the Kitchen Garden
There are many reasons to start and maintain
a kitchen garden, from having your own supply of very local
healthy produce to enjoying the activity and beauty of your
garden. An added reward for me is growing a diversity of foods
that cannot be bought in local markets – even at farmers
What happens when you mix European, Asian, South
American and Mexican food plants with Southwest natives and
early Spanish introductions in a backyard kitchen garden?
Well, I can tell you that it creates tasty gardening and dinning
experiences. Although unknown numbers of heritage food plants
have been lost through changes in tastes and technologies,
many varieties are maintained today by the efforts of seed
banks, gardeners, seed exchanges and regional growers. This
network dedicated to seed diversity is expanding today in
spite of, or because of, the consolidation in seed companies.
For native southwest desert food plants and adopted Spanish
introductions, Native Seed SEARCH
is the place to begin exploring our local food heritage.
Last year I discovered Hopi Pumpkin
which replaced all other varieties of zucchini in my garden,
based on taste alone! And there is the added treat of no two
fruits looking exactly alike – the result of generations
of selection by southwest native farmers. Last summer I also
added Hopi Yellow Lima Beans to my garden.
I started with 25 seeds and managed, after a couple of failed
tries, to get ten vigorous sprawling plants producing a wealth
of pods and beans. My first priority was to save a supply
of seed. And a good thing I did! They are not offered this
year by Native Seed SEARCH, and may not be available
again until the next grow-out of that variety (could be a
10 year wait). Well, that’s the way it is when you find
something you like outside the mainstream, you have to maintain
your own seed supply from year to year.
So what’s new for this year? Well, Native
Seed SEARCH has started a program called the
Gardeners Network. They are offering free seed and instructions
to gardeners in return for growing information and photographs
of those varieties in your garden. A networked diversity of
gardeners is one of the keys to maintaining plant diversity
and here is a great opportunity to participate in growing,
eating and preserving our regional heritage. Making choices
is the most difficult part of the program. Of the 166 varieties
offered in the Garden Network program, how do you choose those
that fit your space and taste? Well, that’s part of
the engagement in it all – adding to your garden, your
knowledge and your table while participating in a collective
After much agonizing and great restraint, my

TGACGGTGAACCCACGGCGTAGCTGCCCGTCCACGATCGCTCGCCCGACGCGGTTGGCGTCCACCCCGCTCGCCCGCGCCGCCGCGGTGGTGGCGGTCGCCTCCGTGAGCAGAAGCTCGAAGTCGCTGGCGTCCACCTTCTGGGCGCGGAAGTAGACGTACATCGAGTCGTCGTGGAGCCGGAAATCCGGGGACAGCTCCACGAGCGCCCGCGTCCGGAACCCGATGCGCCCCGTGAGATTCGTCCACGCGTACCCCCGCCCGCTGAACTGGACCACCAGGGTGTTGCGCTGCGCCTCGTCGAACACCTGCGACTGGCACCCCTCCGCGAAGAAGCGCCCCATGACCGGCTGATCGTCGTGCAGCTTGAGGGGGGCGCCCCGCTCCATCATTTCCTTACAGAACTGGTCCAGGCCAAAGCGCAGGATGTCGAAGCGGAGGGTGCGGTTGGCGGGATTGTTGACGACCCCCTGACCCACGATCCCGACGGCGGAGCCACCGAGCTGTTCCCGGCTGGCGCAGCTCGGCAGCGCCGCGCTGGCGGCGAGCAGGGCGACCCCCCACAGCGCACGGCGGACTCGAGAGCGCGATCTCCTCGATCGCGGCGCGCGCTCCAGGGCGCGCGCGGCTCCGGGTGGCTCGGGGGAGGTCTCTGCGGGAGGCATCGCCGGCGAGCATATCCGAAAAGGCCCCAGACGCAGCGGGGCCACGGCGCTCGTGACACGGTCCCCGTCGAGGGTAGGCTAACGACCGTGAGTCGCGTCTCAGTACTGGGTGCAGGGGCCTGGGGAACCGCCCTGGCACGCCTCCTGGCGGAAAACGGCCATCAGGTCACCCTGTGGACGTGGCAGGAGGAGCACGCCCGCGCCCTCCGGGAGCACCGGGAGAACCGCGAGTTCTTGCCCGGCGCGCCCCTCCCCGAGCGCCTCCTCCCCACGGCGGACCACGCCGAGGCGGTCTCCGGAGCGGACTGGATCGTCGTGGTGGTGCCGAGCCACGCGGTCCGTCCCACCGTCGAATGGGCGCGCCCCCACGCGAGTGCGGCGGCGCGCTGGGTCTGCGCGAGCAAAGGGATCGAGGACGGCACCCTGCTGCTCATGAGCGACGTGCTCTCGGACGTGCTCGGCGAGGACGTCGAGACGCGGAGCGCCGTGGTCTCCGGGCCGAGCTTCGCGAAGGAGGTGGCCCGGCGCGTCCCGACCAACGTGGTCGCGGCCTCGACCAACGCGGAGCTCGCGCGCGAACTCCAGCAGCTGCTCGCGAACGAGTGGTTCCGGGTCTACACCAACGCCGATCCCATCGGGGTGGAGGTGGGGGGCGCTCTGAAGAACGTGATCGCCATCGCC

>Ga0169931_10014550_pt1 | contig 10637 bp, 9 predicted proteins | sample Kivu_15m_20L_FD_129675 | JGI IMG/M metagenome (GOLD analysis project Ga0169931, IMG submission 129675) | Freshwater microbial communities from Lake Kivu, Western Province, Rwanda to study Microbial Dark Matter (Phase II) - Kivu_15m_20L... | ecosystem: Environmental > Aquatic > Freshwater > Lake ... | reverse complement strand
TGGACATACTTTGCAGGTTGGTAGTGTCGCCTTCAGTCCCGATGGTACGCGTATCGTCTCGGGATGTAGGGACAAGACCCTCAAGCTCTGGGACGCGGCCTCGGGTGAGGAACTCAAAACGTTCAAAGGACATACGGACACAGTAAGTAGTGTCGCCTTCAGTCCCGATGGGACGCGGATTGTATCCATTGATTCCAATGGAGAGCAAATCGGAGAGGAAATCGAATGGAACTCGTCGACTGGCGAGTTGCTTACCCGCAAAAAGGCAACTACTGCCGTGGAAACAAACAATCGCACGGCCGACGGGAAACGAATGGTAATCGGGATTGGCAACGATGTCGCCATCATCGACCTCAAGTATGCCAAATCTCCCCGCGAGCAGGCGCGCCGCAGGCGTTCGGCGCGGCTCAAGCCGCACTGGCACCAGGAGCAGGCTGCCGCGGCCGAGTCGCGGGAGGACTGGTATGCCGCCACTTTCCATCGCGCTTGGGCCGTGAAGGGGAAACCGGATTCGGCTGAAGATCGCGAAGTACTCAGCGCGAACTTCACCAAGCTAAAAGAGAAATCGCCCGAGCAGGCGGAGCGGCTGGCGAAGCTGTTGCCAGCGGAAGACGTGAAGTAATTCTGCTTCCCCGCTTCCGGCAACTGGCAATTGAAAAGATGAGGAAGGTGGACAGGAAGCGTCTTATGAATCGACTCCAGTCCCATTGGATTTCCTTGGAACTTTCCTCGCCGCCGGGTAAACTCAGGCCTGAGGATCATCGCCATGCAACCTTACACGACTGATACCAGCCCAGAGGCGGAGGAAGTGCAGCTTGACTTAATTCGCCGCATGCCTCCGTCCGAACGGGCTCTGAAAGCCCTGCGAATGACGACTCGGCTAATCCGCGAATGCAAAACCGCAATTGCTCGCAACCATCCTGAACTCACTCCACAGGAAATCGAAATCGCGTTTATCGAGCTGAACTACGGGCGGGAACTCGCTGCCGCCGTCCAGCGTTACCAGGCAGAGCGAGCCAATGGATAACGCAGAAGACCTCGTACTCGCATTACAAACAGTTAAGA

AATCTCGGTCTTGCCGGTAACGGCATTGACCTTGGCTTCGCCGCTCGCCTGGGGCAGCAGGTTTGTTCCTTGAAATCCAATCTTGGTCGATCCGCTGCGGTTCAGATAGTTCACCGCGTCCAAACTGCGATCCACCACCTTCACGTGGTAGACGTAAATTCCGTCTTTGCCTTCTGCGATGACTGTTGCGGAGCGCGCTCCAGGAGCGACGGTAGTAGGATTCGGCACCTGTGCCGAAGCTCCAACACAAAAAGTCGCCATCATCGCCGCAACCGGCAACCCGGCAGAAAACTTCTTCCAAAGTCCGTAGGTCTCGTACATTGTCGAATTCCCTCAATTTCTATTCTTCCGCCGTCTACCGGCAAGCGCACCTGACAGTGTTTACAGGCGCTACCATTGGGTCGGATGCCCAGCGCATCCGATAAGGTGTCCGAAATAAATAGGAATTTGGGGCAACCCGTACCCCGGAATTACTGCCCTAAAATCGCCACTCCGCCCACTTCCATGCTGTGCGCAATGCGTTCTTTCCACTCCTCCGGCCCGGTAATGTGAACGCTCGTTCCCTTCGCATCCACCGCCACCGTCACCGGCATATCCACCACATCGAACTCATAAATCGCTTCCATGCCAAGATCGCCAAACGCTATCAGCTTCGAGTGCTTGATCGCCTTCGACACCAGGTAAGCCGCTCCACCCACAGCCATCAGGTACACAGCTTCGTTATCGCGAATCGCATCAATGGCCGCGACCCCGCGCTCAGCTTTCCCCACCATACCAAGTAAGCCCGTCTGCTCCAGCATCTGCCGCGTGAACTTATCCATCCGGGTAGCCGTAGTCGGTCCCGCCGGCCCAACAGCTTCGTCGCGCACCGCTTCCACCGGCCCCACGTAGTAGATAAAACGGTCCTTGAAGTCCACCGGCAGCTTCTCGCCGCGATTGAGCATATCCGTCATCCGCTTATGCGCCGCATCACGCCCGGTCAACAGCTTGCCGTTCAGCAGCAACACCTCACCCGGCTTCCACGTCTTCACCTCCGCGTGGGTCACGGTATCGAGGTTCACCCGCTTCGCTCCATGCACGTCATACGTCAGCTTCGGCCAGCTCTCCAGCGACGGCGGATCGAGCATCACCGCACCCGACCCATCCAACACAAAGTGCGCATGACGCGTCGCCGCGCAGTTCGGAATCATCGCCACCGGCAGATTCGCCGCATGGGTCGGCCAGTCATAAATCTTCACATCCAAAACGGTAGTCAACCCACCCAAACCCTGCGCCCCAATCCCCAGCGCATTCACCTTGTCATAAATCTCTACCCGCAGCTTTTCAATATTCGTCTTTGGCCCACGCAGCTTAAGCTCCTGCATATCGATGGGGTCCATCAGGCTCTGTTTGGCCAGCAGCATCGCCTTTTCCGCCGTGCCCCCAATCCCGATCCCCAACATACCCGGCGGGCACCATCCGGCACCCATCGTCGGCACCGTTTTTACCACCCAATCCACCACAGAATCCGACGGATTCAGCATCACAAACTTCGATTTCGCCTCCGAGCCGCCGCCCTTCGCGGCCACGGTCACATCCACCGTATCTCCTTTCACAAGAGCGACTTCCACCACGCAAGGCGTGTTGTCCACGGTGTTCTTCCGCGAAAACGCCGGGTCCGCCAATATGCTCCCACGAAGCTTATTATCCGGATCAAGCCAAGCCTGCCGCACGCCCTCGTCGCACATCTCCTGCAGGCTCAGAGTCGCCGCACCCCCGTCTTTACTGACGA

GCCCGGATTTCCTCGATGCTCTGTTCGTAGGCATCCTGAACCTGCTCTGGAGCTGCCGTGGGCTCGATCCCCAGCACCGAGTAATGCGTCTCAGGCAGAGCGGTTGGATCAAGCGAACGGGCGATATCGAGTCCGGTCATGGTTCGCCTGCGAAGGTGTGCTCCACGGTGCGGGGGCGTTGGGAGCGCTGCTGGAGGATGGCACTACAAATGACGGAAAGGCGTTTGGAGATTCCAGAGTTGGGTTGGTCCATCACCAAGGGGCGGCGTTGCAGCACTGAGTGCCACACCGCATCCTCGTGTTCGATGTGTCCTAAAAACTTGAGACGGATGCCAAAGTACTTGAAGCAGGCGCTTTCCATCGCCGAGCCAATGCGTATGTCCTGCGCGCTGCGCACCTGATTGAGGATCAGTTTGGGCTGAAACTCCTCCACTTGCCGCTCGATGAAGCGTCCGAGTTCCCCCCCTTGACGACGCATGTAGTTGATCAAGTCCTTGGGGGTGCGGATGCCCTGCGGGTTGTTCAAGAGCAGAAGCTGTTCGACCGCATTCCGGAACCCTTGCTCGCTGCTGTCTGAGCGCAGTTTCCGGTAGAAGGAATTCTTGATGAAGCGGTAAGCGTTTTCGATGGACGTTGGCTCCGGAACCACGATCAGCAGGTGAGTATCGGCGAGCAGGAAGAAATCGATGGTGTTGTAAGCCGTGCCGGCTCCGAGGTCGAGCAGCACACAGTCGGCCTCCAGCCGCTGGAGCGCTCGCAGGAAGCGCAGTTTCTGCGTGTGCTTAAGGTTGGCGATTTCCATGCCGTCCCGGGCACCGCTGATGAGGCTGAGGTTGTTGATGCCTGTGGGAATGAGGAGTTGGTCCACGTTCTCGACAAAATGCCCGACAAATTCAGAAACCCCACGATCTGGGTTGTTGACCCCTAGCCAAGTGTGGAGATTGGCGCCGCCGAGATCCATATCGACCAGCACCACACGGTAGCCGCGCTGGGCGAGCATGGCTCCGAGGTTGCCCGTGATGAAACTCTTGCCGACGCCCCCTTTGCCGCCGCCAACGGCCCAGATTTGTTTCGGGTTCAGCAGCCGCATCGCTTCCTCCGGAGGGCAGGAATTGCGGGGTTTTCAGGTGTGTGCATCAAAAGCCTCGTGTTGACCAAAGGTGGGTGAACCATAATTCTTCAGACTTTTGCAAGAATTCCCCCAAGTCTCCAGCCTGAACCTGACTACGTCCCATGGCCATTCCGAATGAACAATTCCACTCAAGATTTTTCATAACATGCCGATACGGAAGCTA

choices for 2005 are:
Hopi Black Pinto Bean –
a striking black and white/beige pinto, dry farmed in Hopi
fields in northeastern Arizona. It is an early maturing bushy-pole
bean with colorful mottled pods. High yielding. How will
it grow at lower elevations, farther south and with some irrigation?
San Felipe Pueblo White Tepary Bean
– Produces large white seeds mixed with enormous
(for a tepary) light tan, flattened seeds. White and lilac
flowers with large leaves. It is a recent grow-out of a 1990
collection from 5200ft in New Mexico. How will it produce
at 4000ft with and without irrigation?
Maiz” – One of the four most
ancient corns, it is small kernelled with slender ears, and
the only brown corn. Makes a sweet meal excellent for pinole.
Originally collected in Sinaloa Mexico. Truly an experiment
in adding diversity to my garden, table and personal seed
bank. Maiz is particularly challenging to grow and maintain
in small kitchen gardens.
Minnie's Apache Hubbard Squash
– A blue ribbon winner at the White Mountain Apache
Tribal Fair. Fruits are variable in sizes and shapes, light
to dark orange skin with white or tan seeds. Bright orange
flesh is non-stringy and sweet. Last offered in the 1991 catalog!
Hopefully, it is a winter squash that is as delightful as
the Hopi Pumpkin is a summer squash. (Hopi Pumpkin can be
grown and stored for winter use, but the mature winter storing
form is low in sugar and high in fiber)
These additions will increase my small collection
of regional heritage varieties to an even ten; some growing
easily alongside newer cultivars and some replacing them with
My gardener reports for the varieties that I
tested for NS/S plus two additional varieties are posted
If you would like to participate in the Gardeners
Network contact Suzanne Nelson at firstname.lastname@example.org
or call 520.881.4804.
I encourage you to explore our
regional diversity of foods and will be delighted to discuss
the program with you.
Until next month – good gardening and healthy eating.
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